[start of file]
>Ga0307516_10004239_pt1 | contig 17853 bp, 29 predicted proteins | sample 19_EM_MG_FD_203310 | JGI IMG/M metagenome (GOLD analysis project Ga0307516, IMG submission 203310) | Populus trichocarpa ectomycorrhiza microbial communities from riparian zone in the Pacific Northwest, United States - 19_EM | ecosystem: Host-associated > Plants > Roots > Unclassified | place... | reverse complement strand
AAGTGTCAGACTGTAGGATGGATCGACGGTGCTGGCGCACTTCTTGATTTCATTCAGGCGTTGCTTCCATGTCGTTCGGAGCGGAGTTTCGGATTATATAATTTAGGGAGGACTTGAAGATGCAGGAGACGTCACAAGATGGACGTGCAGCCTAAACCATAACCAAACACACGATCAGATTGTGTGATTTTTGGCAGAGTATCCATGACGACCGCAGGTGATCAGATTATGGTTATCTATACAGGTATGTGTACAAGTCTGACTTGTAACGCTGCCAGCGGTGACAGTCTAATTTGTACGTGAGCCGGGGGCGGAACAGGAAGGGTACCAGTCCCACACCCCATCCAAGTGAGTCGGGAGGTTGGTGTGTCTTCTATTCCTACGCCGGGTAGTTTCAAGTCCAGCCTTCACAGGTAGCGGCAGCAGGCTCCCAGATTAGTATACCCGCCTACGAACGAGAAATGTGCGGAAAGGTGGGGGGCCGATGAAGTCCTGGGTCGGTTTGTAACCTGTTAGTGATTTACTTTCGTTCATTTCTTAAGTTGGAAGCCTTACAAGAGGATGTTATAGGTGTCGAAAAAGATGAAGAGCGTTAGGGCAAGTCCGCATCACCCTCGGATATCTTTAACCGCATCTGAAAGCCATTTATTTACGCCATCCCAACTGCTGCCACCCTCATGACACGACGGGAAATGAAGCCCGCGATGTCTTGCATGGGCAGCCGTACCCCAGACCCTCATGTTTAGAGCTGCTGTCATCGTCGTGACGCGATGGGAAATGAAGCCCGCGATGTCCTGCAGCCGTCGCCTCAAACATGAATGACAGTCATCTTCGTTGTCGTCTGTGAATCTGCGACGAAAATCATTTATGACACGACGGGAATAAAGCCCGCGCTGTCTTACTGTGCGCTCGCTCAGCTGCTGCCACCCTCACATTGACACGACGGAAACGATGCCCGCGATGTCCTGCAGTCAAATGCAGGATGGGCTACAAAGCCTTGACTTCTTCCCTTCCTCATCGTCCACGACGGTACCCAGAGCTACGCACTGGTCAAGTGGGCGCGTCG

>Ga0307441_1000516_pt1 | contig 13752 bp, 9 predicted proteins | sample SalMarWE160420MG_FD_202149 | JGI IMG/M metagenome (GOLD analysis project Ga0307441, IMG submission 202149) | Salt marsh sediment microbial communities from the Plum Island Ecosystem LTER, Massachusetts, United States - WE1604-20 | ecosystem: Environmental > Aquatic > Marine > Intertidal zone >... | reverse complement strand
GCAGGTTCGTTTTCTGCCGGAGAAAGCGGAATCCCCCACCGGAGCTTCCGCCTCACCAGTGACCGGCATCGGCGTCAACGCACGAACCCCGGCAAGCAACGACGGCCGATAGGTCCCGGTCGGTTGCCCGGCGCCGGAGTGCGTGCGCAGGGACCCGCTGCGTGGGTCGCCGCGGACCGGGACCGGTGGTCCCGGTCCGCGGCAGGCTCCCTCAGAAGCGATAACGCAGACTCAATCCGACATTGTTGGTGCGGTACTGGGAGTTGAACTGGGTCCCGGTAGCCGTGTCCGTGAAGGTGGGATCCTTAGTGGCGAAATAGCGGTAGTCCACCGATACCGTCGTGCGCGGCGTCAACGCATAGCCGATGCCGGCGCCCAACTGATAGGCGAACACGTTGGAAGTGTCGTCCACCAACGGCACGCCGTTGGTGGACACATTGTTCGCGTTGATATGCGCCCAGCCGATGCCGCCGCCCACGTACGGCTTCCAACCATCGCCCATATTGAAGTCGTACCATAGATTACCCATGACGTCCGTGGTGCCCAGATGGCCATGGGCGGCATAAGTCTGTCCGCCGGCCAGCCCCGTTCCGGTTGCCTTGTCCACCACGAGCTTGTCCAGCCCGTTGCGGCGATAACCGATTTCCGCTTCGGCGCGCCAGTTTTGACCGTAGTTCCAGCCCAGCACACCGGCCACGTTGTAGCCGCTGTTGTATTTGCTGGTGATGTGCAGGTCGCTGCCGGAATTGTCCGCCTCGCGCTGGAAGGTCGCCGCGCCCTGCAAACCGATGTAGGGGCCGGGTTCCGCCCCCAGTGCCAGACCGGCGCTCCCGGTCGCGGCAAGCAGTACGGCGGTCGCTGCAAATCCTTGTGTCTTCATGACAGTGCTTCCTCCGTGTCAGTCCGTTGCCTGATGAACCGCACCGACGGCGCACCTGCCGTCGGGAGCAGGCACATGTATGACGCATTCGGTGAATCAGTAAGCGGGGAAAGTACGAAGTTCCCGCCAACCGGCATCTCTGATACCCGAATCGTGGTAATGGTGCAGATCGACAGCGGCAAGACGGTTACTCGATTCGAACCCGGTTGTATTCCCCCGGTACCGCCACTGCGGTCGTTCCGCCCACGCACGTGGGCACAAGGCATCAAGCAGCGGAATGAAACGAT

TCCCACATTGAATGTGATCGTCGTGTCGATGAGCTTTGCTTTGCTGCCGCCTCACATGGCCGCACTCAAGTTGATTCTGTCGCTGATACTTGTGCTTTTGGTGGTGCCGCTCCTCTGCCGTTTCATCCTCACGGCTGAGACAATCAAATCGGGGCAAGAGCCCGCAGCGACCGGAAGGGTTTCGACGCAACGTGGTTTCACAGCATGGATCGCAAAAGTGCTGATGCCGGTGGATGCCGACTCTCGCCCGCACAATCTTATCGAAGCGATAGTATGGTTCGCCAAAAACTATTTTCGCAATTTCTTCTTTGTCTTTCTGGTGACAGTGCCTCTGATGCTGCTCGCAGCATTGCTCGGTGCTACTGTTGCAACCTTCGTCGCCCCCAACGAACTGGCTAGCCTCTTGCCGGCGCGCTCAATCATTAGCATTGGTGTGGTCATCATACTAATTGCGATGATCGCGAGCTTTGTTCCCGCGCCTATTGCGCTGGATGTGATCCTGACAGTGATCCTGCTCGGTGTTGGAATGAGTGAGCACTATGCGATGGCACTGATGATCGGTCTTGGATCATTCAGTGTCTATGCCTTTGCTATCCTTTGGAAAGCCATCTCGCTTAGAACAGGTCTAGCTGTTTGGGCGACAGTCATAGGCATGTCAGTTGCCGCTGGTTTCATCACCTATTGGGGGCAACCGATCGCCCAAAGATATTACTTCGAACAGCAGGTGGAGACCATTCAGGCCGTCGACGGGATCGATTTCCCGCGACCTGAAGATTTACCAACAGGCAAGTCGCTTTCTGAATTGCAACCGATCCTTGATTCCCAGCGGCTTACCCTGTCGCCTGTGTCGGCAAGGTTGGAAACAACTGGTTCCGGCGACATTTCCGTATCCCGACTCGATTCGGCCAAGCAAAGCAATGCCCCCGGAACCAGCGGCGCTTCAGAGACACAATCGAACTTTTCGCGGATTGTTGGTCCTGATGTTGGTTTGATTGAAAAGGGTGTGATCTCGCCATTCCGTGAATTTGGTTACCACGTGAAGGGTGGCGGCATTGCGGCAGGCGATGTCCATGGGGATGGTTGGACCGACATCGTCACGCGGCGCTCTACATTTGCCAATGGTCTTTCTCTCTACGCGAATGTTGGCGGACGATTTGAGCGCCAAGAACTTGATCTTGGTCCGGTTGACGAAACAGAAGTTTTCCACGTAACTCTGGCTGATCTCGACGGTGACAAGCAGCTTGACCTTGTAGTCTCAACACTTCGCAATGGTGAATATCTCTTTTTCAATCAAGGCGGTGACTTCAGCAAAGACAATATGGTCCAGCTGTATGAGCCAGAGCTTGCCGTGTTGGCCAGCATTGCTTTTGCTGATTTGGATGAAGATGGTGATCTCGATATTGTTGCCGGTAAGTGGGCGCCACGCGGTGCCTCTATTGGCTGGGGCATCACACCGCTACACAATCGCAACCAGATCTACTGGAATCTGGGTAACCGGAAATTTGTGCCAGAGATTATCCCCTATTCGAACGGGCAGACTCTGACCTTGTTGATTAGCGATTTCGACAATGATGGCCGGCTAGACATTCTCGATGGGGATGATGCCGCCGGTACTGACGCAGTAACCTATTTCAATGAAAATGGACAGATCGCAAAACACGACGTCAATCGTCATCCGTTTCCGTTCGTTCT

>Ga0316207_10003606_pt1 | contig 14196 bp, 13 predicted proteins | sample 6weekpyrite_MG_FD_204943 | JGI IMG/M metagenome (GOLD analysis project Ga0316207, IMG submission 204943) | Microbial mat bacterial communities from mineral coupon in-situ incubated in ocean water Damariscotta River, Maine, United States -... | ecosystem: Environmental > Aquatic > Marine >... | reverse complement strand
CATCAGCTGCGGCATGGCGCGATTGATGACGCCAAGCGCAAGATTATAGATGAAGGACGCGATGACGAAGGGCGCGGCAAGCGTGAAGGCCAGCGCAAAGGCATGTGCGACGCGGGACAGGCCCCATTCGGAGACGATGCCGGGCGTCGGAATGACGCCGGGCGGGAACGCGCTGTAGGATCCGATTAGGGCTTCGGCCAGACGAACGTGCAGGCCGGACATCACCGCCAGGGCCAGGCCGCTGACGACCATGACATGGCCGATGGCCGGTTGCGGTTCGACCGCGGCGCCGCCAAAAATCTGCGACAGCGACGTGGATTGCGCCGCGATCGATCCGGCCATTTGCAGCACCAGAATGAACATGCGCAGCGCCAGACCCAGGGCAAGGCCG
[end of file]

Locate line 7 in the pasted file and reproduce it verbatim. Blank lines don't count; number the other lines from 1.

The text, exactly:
CATCAGCTGCGGCATGGCGCGATTGATGACGCCAAGCGCAAGATTATAGATGAAGGACGCGATGACGAAGGGCGCGGCAAGCGTGAAGGCCAGCGCAAAGGCATGTGCGACGCGGGACAGGCCCCATTCGGAGACGATGCCGGGCGTCGGAATGACGCCGGGCGGGAACGCGCTGTAGGATCCGATTAGGGCTTCGGCCAGACGAACGTGCAGGCCGGACATCACCGCCAGGGCCAGGCCGCTGACGACCATGACATGGCCGATGGCCGGTTGCGGTTCGACCGCGGCGCCGCCAAAAATCTGCGACAGCGACGTGGATTGCGCCGCGATCGATCCGGCCATTTGCAGCACCAGAATGAACATGCGCAGCGCCAGACCCAGGGCAAGGCCG